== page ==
Lynn Weinberg’s creations have found homes all over the world.
The colorful jackets, vests, scarves and other fiber art products have appeared in Neiman Marcus, Nordstroms, Saks Fifth Avenue, on QVC and even on the enormously popular “Golden Girls” and “The Fresh Prince of Bel Air” television shows. “Fresh Prince” actor Will Smith liked her classic early 90s-style jackets with pops of color and caracitures so much, he even wore one of her jackets for the cover art of his and Jazzy Jeff’s “Homebase” album.
But, for the last 10 years, they have found their home in Lynn’s own house of creativity in east Cobb.
On Oct. 1 and 2, Lynn will once again open the whimsical home and gardens she shares with her husband, infectious disease physician Winkler Weinberg, to other artists and interested shoppers at the her tenth “Gifts, Galore & More” home art show.
“I decided to start Gifts, Galore & More in 2008 when the economy was really tanking,” Lynn said, as she settled into a pale pink sofa overlooking her enviable pool and gardens. “I would do big sample sales out of my studio since the 80s, but my clientele was dwindling so I needed new people. And I thought if I could bring a lot of artists together and we could all market the show and get all our clientele together in one place, we’d help each other.”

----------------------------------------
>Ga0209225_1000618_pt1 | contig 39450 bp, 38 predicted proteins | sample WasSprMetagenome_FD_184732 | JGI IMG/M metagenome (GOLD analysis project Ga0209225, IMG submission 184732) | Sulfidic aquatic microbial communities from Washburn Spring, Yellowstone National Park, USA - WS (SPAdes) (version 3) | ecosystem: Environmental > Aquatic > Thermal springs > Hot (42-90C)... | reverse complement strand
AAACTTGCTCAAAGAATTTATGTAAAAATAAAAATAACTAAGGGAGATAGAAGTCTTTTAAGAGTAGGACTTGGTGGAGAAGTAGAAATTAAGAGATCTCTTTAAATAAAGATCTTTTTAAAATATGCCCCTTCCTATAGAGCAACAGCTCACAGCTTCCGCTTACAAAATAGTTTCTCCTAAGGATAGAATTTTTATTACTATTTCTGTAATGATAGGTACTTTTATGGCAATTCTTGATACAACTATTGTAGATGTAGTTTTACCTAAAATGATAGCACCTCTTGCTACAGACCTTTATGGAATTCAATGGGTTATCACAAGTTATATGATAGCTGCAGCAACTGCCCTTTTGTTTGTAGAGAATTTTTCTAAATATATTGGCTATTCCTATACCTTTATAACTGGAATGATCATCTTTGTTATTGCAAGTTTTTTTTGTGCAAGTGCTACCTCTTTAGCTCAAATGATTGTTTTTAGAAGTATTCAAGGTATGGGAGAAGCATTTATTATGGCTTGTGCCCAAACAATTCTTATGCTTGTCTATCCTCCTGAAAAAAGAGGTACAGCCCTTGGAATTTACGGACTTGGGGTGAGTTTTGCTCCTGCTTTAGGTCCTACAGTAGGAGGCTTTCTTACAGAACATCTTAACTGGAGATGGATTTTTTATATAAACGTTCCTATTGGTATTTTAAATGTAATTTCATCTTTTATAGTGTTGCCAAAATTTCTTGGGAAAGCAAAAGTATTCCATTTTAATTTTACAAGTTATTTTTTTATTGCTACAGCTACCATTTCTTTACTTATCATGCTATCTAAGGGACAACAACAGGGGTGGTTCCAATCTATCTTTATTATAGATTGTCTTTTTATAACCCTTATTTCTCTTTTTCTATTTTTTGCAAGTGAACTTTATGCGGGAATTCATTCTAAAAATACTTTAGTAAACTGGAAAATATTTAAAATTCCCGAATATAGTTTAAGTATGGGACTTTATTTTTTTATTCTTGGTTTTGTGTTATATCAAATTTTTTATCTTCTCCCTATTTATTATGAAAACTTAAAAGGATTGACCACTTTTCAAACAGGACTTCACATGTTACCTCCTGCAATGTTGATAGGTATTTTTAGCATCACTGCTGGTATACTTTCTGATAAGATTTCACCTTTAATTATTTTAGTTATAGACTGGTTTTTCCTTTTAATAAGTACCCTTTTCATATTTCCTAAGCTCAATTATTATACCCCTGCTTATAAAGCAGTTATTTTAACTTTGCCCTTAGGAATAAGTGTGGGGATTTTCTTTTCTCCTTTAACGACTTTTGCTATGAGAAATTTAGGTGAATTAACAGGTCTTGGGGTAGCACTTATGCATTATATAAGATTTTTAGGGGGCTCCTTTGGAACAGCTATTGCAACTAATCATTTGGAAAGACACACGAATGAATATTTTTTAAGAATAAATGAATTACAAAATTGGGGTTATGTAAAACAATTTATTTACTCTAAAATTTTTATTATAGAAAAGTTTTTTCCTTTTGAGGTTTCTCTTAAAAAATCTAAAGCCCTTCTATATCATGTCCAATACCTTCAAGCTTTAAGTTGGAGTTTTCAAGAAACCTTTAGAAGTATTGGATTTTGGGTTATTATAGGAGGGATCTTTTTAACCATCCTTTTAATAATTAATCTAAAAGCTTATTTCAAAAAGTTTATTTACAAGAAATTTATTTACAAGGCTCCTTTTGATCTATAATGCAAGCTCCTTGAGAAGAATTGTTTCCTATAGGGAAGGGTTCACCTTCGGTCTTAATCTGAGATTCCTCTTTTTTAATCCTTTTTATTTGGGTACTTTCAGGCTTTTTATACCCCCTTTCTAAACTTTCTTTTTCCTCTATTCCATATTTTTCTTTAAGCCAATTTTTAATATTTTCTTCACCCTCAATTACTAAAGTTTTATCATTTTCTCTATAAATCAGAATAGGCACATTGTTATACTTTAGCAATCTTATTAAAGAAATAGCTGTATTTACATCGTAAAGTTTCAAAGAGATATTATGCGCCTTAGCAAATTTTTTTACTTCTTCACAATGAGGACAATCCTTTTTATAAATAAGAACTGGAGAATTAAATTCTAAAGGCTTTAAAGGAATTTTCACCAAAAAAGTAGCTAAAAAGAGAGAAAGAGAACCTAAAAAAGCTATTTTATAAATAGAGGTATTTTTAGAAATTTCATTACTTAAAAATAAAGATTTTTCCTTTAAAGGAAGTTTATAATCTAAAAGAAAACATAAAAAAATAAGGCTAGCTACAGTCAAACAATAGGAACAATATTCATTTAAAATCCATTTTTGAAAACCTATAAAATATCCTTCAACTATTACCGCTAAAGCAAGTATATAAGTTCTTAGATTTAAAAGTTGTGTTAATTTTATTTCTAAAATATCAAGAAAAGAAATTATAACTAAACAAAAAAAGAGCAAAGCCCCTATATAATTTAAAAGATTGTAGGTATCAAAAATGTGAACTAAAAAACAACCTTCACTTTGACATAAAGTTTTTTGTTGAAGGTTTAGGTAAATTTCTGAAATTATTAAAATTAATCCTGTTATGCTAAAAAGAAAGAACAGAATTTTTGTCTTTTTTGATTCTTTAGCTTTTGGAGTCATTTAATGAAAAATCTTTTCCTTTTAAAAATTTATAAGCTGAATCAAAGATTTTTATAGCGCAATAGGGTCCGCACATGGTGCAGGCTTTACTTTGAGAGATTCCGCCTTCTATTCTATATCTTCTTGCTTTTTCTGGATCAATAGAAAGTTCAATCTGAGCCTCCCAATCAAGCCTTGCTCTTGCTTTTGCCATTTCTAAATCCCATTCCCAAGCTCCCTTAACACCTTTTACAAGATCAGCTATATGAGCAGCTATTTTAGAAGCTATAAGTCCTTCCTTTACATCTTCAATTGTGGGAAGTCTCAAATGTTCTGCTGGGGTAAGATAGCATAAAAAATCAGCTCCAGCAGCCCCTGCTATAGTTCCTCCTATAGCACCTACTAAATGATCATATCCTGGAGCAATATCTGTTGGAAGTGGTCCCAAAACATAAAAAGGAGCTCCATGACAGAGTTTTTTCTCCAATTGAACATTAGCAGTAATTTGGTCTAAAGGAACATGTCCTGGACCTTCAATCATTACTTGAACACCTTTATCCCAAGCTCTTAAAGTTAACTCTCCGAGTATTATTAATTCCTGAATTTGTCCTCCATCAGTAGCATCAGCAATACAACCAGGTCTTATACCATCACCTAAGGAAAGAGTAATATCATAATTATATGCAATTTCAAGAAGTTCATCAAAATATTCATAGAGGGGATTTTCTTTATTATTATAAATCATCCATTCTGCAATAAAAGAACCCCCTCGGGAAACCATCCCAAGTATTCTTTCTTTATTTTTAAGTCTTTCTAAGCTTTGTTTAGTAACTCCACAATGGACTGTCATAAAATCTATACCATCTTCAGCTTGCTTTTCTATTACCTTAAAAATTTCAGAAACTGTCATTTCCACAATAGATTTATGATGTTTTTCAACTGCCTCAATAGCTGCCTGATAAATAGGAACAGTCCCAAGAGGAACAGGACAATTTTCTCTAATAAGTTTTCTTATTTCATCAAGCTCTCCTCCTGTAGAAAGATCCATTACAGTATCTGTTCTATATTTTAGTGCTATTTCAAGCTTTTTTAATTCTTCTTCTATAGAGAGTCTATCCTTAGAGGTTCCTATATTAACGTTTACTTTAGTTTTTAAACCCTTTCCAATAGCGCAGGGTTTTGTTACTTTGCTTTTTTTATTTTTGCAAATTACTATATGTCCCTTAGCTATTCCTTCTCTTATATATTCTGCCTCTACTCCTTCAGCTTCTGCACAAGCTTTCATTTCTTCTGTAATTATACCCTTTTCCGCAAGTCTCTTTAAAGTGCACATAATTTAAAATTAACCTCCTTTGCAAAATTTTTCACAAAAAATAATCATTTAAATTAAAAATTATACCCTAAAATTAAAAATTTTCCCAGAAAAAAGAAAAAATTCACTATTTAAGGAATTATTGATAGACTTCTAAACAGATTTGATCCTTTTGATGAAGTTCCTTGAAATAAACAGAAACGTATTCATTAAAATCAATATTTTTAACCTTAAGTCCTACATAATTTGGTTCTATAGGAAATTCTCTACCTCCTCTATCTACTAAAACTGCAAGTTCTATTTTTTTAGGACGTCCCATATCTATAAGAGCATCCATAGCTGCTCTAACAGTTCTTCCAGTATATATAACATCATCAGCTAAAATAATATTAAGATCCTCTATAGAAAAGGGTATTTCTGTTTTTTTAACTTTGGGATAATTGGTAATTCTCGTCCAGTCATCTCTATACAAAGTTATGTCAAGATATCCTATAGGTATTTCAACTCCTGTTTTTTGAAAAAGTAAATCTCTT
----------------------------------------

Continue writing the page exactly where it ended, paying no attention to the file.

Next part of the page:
During the show, Lynn disperses artists throughout every nook and cranny of her eclectic home and gardens, nestled in the modest east Cobb community commonly referred to as Somerset. She and her husband bought the home in 1984 and have customized and added onto it throughout the years to accommodate their interests and style. They added a sauna, studio areas, a pool and even a colorful garden house. The large mirror in their master bathroom is etched with tree branches, an idea Lynn had when the enormous mirror cracked and creativity became the solution.
Prior to purchasing the house, the Weinbergs lived in Washington, D.C. and spent two years in the Philippines. There, Lynn would travel by boat and very questionable airplanes through the jungle to visit the factory where her creations were being produced. Her original company name was SILKSCAPES but Lynn now operates on a much smaller scale via the name LRW Designs.
“I decided in 2013 that I wanted to go back to my crafting days and just kind of make things on my own and sell online and in small boutiques,” she said.
The Weinbergs’ home is like a tidy, unexpected maze of artwork and patches of light and whimsy. One minute, you think you’re walking through the hallway of a spa. The next, you’re in a sunroom that transports you to Santa Fe. Much of the artwork and textiles that grace her walls were created by her own mind and hands, though she is more quick to brag on the works that her friends created.
Lynn said many people come to the show just to see her house, and that they always marvel over her use of color in her decorating.
“I don’t have a huge house, but it is different so many people come through and say, ‘Oh my gosh, I love this but I don’t think I could ever get away with this in my house.’ But it’s the way I’ve always been, and I think in this age of neutrals, people are afraid of color and creativity,” she said. “I just love color and handmade things and I love putting my creative spin on my decorating as well. Right now, everything is a lot of whites and grays and not a lot of colors. But I couldn’t imagine living without color.”